Meanwhile, Gazaryan’s new, second business had been undone by the pandemic. He’d just put $200,000 into renovating the Grandstand, a wedding hall in City Heights (4201 El Cajon Boulevard). Now, all the spring weddings that had been booked were canceling, and he was having to return deposits.
But, the 8000-square-foot venue features two walk-in coolers, a kitchen, and parking lot. So Gazaryan moved the newly named ASAP Produce operation, including shelves, scales, and its now 16 refrigerators, to City Heights, a position better located to distribute to customers now ordering all the way from Oceanside to the Mexican border.
A pound of grilled lamb lula kebabs — on the menu at Pushkin Russian Restaurant, being delivered by the pound by ASAP Produce
“I started competing with Amazon Fresh and Instacart,” says Gazaryan. Except unlike those services, his San Diego customers could count on same-day delivery. At its peak, he says, ASAP Produce was delivering 150 orders a day, collecting $20K in revenue.
Not that Gazaryan is profiting. Most of the items get only 10 to 15 percent mark-up, while essential goods like toilet paper and disinfectants are sold at cost. The income is paying rent at both business locations and has allowed him to hire back Pushkin’s employees, and several new hires. “Everyone withdrew their unemployment claims” Gazaryan notes with pride, “Not a single person from Pushkin Restaurant has taken a single penny from the government.”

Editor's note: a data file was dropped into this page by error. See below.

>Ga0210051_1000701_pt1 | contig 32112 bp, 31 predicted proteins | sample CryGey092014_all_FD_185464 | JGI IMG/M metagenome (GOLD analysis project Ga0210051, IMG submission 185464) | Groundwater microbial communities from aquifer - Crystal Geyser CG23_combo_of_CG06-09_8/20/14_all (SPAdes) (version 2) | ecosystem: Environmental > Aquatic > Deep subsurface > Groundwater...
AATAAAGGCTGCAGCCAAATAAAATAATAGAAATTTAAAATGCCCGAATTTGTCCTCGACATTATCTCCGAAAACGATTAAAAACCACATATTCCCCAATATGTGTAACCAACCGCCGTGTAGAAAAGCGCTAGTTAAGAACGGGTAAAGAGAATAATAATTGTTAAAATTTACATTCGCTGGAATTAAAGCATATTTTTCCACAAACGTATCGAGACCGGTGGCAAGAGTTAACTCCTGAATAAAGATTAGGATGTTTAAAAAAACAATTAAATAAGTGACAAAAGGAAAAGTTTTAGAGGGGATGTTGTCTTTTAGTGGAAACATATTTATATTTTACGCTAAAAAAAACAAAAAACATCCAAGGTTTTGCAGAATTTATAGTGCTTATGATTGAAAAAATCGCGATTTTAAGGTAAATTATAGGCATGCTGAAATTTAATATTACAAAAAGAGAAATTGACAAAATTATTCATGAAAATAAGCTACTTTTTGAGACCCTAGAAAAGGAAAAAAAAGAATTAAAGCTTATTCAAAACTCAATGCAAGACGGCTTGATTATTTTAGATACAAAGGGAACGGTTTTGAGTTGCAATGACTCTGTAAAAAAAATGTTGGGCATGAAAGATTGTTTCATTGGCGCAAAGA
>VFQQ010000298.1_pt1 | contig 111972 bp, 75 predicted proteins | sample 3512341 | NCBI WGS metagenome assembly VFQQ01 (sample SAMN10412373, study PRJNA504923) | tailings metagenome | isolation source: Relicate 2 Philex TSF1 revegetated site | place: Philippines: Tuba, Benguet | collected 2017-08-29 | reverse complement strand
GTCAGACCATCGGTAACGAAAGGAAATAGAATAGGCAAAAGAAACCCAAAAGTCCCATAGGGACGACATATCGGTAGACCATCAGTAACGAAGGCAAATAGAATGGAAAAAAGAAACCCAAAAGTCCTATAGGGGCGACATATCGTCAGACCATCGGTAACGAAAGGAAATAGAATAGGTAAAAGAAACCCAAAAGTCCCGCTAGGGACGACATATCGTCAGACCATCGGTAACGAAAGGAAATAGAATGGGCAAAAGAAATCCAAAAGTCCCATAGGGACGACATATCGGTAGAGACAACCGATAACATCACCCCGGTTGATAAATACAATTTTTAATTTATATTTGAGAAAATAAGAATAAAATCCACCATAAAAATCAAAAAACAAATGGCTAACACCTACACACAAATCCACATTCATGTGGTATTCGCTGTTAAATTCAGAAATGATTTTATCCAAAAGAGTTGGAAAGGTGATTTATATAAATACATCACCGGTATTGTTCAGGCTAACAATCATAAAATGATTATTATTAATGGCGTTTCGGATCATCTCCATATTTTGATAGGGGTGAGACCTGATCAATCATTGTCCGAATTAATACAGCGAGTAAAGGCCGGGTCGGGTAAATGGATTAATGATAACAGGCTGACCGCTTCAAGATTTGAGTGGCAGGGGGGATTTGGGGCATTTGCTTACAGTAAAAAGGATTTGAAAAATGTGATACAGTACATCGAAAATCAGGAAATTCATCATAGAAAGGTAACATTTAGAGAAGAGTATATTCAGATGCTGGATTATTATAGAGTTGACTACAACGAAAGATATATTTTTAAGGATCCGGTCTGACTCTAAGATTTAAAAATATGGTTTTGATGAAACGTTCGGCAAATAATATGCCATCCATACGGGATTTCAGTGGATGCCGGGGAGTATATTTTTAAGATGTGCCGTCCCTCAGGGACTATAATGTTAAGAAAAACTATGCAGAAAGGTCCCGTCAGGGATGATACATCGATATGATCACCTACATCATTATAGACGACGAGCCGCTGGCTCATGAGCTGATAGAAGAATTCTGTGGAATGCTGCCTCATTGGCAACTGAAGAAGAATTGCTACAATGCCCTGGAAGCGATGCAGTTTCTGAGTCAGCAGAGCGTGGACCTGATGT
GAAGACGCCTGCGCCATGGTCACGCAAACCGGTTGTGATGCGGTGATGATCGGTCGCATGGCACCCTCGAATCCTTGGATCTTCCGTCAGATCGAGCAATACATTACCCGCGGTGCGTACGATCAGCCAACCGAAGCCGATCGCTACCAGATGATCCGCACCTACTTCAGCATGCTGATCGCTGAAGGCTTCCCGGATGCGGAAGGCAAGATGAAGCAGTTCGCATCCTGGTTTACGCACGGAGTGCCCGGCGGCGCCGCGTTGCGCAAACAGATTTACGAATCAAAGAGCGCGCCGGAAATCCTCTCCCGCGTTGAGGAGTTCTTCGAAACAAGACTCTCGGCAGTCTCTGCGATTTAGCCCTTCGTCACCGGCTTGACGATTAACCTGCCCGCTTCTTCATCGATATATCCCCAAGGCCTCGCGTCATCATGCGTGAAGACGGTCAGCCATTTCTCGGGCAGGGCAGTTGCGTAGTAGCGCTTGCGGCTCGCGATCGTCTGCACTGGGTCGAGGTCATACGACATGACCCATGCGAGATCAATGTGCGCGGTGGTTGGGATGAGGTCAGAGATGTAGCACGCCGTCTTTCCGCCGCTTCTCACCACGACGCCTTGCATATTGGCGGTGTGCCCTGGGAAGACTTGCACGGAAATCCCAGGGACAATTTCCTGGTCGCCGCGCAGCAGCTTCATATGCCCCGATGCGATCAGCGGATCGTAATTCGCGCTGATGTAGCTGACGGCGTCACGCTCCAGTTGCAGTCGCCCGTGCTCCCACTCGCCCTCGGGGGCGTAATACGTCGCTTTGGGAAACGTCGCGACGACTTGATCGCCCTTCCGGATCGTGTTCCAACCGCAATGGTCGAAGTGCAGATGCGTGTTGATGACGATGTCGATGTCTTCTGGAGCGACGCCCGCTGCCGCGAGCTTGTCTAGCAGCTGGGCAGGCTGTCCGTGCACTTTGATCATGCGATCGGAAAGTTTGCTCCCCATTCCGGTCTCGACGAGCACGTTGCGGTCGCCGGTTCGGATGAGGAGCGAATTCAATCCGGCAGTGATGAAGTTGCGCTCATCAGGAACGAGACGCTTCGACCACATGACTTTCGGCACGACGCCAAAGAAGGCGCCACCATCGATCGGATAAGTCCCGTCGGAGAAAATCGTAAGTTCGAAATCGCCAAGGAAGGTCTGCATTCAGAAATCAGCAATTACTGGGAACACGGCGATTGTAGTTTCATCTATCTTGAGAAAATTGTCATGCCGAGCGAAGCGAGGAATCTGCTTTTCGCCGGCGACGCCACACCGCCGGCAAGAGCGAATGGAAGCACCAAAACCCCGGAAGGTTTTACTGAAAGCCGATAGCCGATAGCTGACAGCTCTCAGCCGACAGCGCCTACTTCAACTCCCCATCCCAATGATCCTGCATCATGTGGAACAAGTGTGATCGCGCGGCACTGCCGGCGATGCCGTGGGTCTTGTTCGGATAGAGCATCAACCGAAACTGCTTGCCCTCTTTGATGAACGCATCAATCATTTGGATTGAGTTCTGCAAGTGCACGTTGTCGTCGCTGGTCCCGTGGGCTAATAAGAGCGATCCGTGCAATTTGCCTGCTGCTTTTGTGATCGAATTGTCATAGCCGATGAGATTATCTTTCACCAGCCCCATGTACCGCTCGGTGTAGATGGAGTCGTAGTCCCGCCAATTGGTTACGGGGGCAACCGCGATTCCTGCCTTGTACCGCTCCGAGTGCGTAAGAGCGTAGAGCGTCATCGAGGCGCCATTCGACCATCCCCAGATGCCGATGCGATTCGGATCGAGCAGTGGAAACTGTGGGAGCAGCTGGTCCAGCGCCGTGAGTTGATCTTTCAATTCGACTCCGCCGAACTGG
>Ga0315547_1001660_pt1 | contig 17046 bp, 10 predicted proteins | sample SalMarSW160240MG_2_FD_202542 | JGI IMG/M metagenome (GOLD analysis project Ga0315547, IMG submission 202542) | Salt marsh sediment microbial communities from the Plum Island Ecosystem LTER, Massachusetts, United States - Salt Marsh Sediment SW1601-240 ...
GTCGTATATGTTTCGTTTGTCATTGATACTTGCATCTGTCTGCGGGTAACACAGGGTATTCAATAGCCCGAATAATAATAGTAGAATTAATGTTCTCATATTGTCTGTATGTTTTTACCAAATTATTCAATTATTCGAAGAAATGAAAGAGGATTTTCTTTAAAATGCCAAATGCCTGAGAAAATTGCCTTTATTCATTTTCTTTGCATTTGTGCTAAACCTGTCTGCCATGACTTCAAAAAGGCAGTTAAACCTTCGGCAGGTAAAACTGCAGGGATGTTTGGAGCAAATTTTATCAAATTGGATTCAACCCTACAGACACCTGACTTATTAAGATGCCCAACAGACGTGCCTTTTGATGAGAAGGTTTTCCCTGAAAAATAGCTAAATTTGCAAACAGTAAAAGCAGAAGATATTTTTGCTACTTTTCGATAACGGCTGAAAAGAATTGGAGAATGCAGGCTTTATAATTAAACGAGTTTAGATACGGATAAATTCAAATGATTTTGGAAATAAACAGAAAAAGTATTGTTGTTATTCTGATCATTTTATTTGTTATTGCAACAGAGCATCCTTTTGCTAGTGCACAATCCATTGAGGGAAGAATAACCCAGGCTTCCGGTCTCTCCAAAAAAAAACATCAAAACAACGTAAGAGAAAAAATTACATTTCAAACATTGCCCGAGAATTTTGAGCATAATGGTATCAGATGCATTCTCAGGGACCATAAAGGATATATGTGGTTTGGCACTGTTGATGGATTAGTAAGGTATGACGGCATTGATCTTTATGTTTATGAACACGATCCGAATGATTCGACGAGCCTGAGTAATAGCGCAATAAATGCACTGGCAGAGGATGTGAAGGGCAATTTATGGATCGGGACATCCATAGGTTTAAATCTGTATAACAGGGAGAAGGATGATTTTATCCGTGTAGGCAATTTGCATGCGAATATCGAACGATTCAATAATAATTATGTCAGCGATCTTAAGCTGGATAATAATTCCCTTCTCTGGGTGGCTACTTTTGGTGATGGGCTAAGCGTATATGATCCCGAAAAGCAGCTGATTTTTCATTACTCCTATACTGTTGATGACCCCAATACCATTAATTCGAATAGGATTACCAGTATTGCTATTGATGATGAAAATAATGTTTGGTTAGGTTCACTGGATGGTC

He is hoping his pending application to the Paycheck Protection Program will help him better position to re-open when the shutdown orders finally end, but he’s not leaving anything to chance. ASAP Produce inventory has grown to over 400 items, ranging from produce, yeast, and flour to cleaning supplies, hand sanitizer produced by local distilleries, and alcohol.
These restaurant folk have been learning the grocery business on the fly, but they’re starting to get more efficient at breaking down wholesale meats, grains, produce, even hand sanitizer, and splitting them into smaller packages for retail customers.
My own shopping experience yielded a $4.50 pound of ground beef, $4 for two pounds of Calrose rice, a pound of broccoli for $3, five ounces of fresh raspberries for $4, and a $5 spray bottle of hand sanitizer (four ounces). ASAP recently added simplified versions of a few Pushkin dishes to its inventory, prepared on a charcoal grill behind the Grandstand. I was able to get a pound of lamb lula for $12 – priced at $23 per plate at Pushkin. Also served is grilled chicken, grilled vegetables, and pork ribs. Delivery for food and groceries is a flat $10 within ten miles, and 75 cents a mile beyond that.
Gazaryan says demand has dropped from ASAP’s peak, as shoppers settle in to fewer and smaller orders, and speculates many of his returning customers are those too vulnerable to covid-19 to attempt leaving the house even as more businesses, beaches, and parks re-open.
Eventually, he may relinquish this weeks-old grocery business back to dining and events but says, “We’ll do this as long as it takes… if I didn’t do this I probably would have gone bankrupt in both places.” In the meantime, he looks forward to re-opening a refurbished Pushkin, prepped for the expected realities post-shutdown dining. “I’m hoping we’ll be able to open up the cleanest restaurant in the county!”